Other vendors have slightly different practices where they might have an end of software and end of hardware support as separate dates. Cisco, as an example, typically ended software support – including any vulnerability fixes – two years before the hardware end of life date. This means that while Cisco will support the hardware until it’s effective end of life, they stop patching any security vulnerabilities two years prior to the end of life. For a device that sits at the end of your network – in some cases, “the door to your business’ home”, it would make sense to ensure that the exterior walls are consistently patched for known vulnerabilities.
Just because our windows operating systems don’t sit on the perimeter of our network (typically, although those would be of a much higher chance of exploit/concern) doesn’t mean that they don’t provide a high risk to your organization. As soon as vulnerabilities exists for these systems, cyber attackers will be writing scripts to attack through external penetration tactics, email campaigns and other methods to hit weak targets. These unpatched systems act as patient zero targets where an exploit will occur on them, and then act as a beacon to move laterally through the network as attackers look to gain more privilege to compromise data and information.
With any type of capital expenditure, if we can budget for it, it makes it much easier to move forward in a successful manner, limiting risk due to security exposure, or the risk involved with any technology change and cutover. When a new purchase is made, going through the process of outlining straight line depreciation of a product will help in defining a budget timeline for its replacement. Additionally, looking at the sum of the whole can allow us to recycle our equipment in phases to spread our capital spend across multiple fiscal years so that we’re limiting how much we must spend, year over year.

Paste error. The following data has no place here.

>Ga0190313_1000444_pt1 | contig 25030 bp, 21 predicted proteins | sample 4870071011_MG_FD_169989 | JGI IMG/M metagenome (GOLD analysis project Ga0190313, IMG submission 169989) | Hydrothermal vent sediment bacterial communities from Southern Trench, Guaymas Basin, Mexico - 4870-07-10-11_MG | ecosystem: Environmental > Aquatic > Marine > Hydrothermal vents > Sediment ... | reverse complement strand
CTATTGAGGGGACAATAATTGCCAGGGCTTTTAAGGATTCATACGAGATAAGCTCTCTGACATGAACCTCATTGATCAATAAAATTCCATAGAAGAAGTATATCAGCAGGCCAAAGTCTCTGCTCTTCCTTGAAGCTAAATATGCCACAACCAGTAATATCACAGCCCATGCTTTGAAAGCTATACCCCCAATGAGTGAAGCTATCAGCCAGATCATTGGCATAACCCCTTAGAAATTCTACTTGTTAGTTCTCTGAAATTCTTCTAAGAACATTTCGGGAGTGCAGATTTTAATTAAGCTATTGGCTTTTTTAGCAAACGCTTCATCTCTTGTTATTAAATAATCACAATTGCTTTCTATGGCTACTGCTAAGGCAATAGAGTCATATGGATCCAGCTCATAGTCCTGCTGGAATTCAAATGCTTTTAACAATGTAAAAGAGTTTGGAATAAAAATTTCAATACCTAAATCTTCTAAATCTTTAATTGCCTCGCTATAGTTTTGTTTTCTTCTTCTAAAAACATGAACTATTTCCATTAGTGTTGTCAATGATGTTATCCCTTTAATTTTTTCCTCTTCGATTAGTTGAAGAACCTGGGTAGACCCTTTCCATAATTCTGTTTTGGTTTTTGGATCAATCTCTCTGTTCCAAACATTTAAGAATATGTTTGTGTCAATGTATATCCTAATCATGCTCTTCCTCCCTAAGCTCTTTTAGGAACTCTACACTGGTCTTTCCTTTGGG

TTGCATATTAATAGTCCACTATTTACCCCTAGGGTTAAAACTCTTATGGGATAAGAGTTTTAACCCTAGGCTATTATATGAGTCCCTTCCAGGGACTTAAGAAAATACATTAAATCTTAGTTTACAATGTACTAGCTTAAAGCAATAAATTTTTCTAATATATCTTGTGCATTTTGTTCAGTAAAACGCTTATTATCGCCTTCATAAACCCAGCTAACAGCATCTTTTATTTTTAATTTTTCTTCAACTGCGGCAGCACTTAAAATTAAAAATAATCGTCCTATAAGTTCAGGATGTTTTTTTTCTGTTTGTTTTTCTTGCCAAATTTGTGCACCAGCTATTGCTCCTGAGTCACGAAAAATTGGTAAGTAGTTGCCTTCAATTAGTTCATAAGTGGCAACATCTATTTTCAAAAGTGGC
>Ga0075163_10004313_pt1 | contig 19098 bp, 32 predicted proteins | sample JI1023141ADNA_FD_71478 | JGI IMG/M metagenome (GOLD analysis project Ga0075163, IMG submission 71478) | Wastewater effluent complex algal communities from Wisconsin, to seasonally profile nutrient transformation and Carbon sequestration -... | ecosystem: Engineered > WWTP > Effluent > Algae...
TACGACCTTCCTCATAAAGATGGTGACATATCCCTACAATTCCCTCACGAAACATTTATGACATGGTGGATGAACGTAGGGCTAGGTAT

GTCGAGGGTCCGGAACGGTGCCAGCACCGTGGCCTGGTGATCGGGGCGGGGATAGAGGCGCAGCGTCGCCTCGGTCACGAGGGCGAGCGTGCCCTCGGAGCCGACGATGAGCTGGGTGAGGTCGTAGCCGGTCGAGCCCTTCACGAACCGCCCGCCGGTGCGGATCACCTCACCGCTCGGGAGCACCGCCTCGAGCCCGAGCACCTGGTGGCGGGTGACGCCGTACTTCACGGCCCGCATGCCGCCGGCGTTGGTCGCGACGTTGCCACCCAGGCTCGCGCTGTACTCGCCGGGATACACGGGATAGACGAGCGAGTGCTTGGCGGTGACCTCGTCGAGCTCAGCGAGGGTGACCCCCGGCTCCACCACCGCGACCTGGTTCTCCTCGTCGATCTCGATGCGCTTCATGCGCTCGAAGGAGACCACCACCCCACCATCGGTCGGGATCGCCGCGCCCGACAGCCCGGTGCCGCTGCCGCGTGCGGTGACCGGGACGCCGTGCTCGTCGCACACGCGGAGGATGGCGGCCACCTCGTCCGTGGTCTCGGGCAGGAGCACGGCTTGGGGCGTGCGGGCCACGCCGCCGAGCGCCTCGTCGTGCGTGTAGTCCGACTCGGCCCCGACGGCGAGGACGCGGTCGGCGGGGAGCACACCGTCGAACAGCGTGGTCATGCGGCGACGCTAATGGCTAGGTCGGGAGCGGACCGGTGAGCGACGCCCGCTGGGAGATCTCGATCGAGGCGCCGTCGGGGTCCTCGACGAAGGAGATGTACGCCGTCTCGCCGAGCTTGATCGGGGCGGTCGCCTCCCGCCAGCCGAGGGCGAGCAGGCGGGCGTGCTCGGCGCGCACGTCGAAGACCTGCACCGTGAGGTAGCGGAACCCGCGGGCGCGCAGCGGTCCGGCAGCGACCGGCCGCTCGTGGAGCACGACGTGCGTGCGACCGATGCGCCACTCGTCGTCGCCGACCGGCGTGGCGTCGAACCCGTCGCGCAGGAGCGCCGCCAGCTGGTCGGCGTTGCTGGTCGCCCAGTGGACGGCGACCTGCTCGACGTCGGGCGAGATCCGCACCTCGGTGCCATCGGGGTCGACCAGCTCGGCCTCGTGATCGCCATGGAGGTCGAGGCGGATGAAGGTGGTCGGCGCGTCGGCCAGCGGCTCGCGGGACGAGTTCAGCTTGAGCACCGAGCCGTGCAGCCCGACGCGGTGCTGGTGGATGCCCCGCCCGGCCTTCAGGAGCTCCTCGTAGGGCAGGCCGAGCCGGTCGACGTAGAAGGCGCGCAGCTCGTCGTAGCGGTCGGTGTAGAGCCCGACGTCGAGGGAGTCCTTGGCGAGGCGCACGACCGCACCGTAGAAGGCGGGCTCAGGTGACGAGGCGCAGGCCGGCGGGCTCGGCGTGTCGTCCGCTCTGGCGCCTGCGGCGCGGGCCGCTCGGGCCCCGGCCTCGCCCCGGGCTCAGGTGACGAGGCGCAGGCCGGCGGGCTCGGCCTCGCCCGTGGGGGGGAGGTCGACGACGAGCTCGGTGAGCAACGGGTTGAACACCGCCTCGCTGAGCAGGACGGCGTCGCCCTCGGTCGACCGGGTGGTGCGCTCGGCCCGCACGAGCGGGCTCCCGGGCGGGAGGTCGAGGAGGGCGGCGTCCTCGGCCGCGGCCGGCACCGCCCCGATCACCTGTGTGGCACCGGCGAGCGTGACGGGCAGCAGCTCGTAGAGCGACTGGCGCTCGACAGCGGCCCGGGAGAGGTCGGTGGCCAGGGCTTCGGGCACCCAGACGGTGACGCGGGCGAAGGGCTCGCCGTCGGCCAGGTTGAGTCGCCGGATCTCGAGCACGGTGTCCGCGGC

Alternatively, there may be options for us to get creative on how we move forward. Assuming we have 10 2012 servers running on two ESX hosts (running VMware 6.7), it might make sense to look at leveraging a public cloud option in place of purchasing and installing new operating systems to run on hardware that will need replaced in the future. Microsoft has started to incentivize customers to move to its Azure public cloud platform, and it’s enticing given the consistent streamlined updates, platform integration and operational spend model. It also could be a consideration given the supply chain shortages we’ve come to see on both the consumer and business side, particularly when it comes to hardware requiring microchips as those have seen the highest impact.
Please schedule a time with a NetGain expert to learn which of your products might be reaching end of support soon.
|1/10/2023||Microsoft||Windows 8.1||End of Extended Support|
|10/10/2023||Microsoft||Server 2012 & 2012r2||End of Extended Support|
|1/10/2023||Microsoft||Hyper-V Server 2012 & 2012 R2||End of Extended Support|
|6/14/2022||Microsoft||Internet Explorer 11 on Windows 10||End of Extended Support|
|7/9/2024||Microsoft||SQL Server 2014||End of Extended Support|
|7/12/2022||Microsoft||SQL Server 2012||End of Extended Support|
|1/12/2027||Microsoft||Windows Server 2016||End of Extended Support|
|10/14/2025||Microsoft||Windows 10||End of Extended Support|
|10/15/2022||VMware||ESXi/vCenter 6.5 & 6.7||End of General Support|
|4/2/2025||VMware||ESXi/vCenter 7.0||End of General Support|
|10/28/2022||Cisco||ISR4321/4331||End of Vulnerability Support|
|7/31/2020||Cisco||CUCM 12.0||End of SW Maintenance Release|
|4/11/2023||Microsoft||Office 2013||End of Extended Support|
|10/14/2025||Microsoft||Office 2016||End of Extended Support|